Messthetics is about something truly important and vital that really DID happen after the punters took up the cry of "punk is dead" (And no, we don't mean Joy Division.) And in its way, DIY was just as revolutionary as punk.

However proletarian punk was at the musician level (say, 70% in the U.K., 2% in the U.S.), it became business-as-usual almost instantly in terms of manufacturing and marketing. Sure, Stiff and Radar stayed independent for a couple of years, but even before the Sex Pistols got to EMI or A&M, they were cutting acetates at Abbey Road.

The Desperate Bicycles set the initial standard for the Do It Yourself alternative. To cut mastering costs in half, they pressed the same two songs on either side of their first two singles (August '77 and Feb. '78), and they recorded in one take. Younger fans may be surprised at their printed sleeves and labels [one side only, natch], but in 1978, both letter-press and offset printing were cheaper than photocopying, even in quantities of a couple hundred (although a surprising number of UK DIY 45s came in editions of 1000 or more). But the true rallying cry of DIY came from the 'Bicycles' "The Medium Was Tedium:" "It was easy. It was cheap. Go and do it!"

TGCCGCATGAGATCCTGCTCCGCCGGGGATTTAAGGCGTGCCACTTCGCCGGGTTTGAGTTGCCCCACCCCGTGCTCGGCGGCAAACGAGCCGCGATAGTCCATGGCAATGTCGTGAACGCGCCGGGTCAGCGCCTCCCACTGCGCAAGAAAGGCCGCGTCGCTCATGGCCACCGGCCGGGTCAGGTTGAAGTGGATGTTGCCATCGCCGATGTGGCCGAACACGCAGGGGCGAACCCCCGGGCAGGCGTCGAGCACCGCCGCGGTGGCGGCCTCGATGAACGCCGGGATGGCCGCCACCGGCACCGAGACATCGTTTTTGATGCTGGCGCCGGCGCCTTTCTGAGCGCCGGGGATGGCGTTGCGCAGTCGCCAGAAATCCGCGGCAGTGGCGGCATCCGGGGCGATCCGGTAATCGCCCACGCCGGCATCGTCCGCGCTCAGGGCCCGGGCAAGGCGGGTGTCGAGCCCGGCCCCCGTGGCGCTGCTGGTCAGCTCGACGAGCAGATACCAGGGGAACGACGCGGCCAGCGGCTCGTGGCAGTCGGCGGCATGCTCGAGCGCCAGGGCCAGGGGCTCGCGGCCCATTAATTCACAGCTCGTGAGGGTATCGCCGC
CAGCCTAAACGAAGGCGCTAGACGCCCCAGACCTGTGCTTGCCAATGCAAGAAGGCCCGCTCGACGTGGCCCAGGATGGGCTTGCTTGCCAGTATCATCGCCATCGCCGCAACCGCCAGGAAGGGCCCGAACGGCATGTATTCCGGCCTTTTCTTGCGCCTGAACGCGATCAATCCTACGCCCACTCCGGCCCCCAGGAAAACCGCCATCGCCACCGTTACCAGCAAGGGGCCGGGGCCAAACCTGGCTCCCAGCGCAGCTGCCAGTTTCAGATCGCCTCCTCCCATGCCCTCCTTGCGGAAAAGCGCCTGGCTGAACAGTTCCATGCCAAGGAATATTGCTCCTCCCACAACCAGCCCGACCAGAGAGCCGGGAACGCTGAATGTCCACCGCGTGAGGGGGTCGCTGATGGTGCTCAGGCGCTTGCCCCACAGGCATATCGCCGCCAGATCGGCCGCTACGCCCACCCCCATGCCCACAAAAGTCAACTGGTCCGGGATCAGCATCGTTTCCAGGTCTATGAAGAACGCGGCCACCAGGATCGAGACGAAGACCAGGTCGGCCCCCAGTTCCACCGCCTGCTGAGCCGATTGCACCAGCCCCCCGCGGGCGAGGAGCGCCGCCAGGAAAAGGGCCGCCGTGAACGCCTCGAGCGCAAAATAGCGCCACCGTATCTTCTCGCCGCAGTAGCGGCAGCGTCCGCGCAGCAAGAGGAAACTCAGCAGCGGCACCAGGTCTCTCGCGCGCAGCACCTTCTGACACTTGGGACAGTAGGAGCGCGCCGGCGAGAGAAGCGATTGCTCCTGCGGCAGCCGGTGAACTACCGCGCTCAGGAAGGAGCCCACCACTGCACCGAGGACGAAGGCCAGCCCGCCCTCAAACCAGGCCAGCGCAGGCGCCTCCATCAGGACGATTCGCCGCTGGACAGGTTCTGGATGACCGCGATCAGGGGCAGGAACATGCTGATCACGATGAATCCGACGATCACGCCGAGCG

While punk fizzled in '78 in a wave of tunelessness and gobbing, more timid bands either plugged away at over-hyped (and again, tuneless) skinny-tie pop [Pleasers, Boyfriends] or diluted whatever other fresh ideas they might have had with ever-more expensive gear and slicker production values. So meanwhile John Peel and others were only too happy to play and promote the rising tide of self-produced, home-made vinyl. (The U.K. listings for Volume were chiefly compiled from Mr. Peel's archives: if a DIY record is not listed, chances are good that the band never sent him one.) But back to budgetary matters:

Bands were more likely to list their production costs than to list their band-members' names. They were highly competitive about the former...and quite egalitarian about the latter, which were frequently given only as indeterminate three-letter grunts: Gez, Baz, Kaz, Daz, Loz, Tag, Jaf, Nik, Nag, etc. (This annoying habit became a veritable art form in the Oi era, of course.)

A great deal of the DIY "sound" is characterized by wheezy unreliable keyboards. Since they'd gone utterly out of fashion and/or having been superceded by newer electronics, Voxx Continentals and Rolands and Farfisas and Fender-Rhodeses and even a few Hammonds had become as cheap or cheaper than guitars in 1978. And every crappy studio still had a rattly old piano in the corner. Other common non-punk elements are hippie-psychedelic guitar chops, and bass-lines lifted rather directly from JJ Burnel of the Stranglers (an underappreciated genius of some magnitude). Oh yeah, and hardly anyone ever worried about their tunings or musicianship...